Now, what about the future? History suggests that, whenever a financial crisis becomes sufficiently severe, ultimately the only solution is a fiscal solution, and we will have a fiscal solution. There are two possibilities. One is that the financial system will muddle through, in which case the fiscal solution will be of the sort we’ve already seen: injections of capital, support for critical firms, support for the credit markets in general; Keynesian-style demand support. That’s one possibility. I hope that’s where we’re going to be. In my own testimony, I argued that we should try to focus whatever stimulus we have in solving the underlying problems rather than simply handing out money and that we could do that, again, by addressing credit markets. I would add, foreclosure, homeownership, and some of those issues as well. So I hope that’s where the fiscal policy will be. I hope that will take the lead from us going forward. Obviously, we’ll have to continue to play a supporting role in a lot of different ways.
The other possibility, of course, is that things get much worse and that we are in the same situation as Sweden or Japan, in which case a massive recapitalization of the banking system will be necessary. That will eventually happen, but I just note that, in all of these fiscal dynamics, there is a political economy overlay. You have to get to the point that it is not only the right policy to induce fiscal support but also that it is politically possible. That’s one reason that I think the TARP was not possible before the most recent period. In fact, it was barely possible recently. So, again, I believe that fiscal policy will have to be a critical part of the solution going forward.
Another part that we should not forget about is the international response, which is now just beginning really to become serious. The responses after the G7 weekend on banks and bank guarantees were important and suggested a commitment by other countries to stabilize the system. That’s very important. I think we will see aggressive monetary policy going forward, and I think we’ll see increasingly aggressive fiscal policy in other countries because they recognize that the decoupling is no longer a realistic story. So that’s going to be important as well.
With respect to the Federal Reserve, just generally speaking—and I’ll come back to the specific recommendation for today—again, I think that our liquidity provision has been constructive. It has allowed the use of our balance sheet to help push in the deleveraging process that’s been going on now for more than a year. My guess is it will probably expand some more, but I don’t see it expanding a lot more, if for no other reason than we are reaching the limits of our operational capacity as well as balance sheet capacity. I think we have been reasonably successful in staying on the side of liquidity provision and not straying into credit or taking credit risk. I want to stay on that side of the line both for legal reasons and because that’s the way monetary policy and lender-of-last-resort policy are supposed to work. Again, I hope that the fiscal interventions will now be able to take away some of these responsibilities from us, but we’ll have to see how they play out.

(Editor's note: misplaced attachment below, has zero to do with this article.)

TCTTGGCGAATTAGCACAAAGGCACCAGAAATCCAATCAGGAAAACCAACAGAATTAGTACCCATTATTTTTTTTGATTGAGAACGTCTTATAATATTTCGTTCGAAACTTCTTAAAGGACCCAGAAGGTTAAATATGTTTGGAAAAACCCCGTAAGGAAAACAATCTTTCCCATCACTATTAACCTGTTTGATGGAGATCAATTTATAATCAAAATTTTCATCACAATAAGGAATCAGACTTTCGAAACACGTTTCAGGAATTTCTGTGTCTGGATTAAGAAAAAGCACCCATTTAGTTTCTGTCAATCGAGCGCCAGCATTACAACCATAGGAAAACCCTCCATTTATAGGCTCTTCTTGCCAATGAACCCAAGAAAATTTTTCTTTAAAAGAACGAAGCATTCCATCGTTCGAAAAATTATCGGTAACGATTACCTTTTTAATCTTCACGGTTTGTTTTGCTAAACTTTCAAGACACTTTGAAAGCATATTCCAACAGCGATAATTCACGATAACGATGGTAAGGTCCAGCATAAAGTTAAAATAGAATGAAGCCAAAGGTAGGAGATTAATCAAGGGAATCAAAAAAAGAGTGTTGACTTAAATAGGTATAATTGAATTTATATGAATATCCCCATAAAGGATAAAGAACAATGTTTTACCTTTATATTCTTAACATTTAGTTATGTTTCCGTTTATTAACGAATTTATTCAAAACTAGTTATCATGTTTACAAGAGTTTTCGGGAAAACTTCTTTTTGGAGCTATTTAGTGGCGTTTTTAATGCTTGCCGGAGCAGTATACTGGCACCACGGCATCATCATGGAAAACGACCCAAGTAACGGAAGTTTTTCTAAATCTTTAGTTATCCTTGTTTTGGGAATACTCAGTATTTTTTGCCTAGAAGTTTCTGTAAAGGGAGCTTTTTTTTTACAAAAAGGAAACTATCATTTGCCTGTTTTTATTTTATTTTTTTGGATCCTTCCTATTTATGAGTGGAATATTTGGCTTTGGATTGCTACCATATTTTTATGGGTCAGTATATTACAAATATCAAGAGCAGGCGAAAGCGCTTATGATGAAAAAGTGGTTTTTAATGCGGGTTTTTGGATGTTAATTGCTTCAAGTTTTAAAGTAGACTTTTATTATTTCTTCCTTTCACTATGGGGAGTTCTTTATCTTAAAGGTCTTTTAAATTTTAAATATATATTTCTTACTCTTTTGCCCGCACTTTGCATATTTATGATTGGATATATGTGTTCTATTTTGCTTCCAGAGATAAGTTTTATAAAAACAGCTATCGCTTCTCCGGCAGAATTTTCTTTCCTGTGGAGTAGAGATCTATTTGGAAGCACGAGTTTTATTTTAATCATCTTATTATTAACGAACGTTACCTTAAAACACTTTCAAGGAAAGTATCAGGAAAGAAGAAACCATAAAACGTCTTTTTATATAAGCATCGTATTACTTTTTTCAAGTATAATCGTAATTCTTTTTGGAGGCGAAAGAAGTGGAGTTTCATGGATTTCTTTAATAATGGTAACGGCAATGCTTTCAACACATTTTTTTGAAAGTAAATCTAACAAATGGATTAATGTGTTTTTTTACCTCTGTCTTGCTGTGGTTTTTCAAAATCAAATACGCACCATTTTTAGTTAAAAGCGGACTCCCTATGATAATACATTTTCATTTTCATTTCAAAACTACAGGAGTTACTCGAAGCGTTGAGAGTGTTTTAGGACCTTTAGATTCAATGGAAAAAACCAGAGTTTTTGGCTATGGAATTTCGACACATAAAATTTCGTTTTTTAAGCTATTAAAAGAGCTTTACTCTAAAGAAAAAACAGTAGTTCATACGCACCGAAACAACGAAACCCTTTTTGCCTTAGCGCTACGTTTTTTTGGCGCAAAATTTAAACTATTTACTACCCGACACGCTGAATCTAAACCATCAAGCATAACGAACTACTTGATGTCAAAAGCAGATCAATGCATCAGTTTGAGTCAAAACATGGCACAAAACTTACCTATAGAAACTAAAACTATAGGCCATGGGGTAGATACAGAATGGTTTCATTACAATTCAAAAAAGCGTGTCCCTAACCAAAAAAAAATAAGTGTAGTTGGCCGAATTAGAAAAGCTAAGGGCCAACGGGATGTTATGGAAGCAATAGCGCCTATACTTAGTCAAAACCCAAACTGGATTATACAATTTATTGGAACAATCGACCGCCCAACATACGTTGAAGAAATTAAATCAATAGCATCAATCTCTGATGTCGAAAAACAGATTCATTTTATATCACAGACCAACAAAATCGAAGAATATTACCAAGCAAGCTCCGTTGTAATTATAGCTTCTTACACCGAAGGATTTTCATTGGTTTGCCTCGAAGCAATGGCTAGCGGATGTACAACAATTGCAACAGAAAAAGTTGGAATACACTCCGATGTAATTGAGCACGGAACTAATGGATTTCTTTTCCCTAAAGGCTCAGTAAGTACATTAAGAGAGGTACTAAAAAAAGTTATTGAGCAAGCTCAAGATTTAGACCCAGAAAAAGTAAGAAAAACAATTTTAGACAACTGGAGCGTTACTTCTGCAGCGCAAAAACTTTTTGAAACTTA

I confess that I hear President Plosser’s concerns about reversing these programs. I recognize that it’s something we’ll have to do carefully. But I just don’t see it as being something that will be a huge problem if the economy begins to recover and credit markets begin to function more normally. I think we’ll be able to do it. Japan was able to get out the quantitative easing without too much difficulty. But I acknowledge the point that it is something we’re going to have to plan for and think about.
On monetary policy, I think it is important for us to be responsive. Even if we stipulate for the moment that the interest rate changes we might make today have a minimal effect on the cost of capital—and I don’t necessarily agree with that, but let me stipulate it—there is still the importance of the signaling and what we’re trying to tell the markets about what we plan to do in the future. Frankly, I don’t think that we should try to signal that we are going to stand pat, that we are reluctant or refuse to move lower. We have to be prepared to move as low as makes sense. By that I mean in part that there are institutional factors that affect the efficacy of monetary policy at very low interest rates. We’re all aware of that. I asked yesterday, and I’ll ask again, for the staff to go back to the 2003 work, to update it, and to think it through and help us understand what I would call the effective zero. What is the real zero? Is it zero? Is it 50 basis points? Is it 75 basis points? We have to recognize that if we do go to literal zero, it would have very substantial effects on a number of financial markets, and we would have to ask ourselves whether the benefits from that are worth the dislocations. The Japanese thought they were, and for example, they did shut down the interbank market for a long time. Maybe doing it is worth that. Those are decisions that we need to make before the next meeting, and we will have opportunities to talk about this together and in public as well. But I do think that monetary policy needs to be proactive and to continue to be part of the solution here going forward.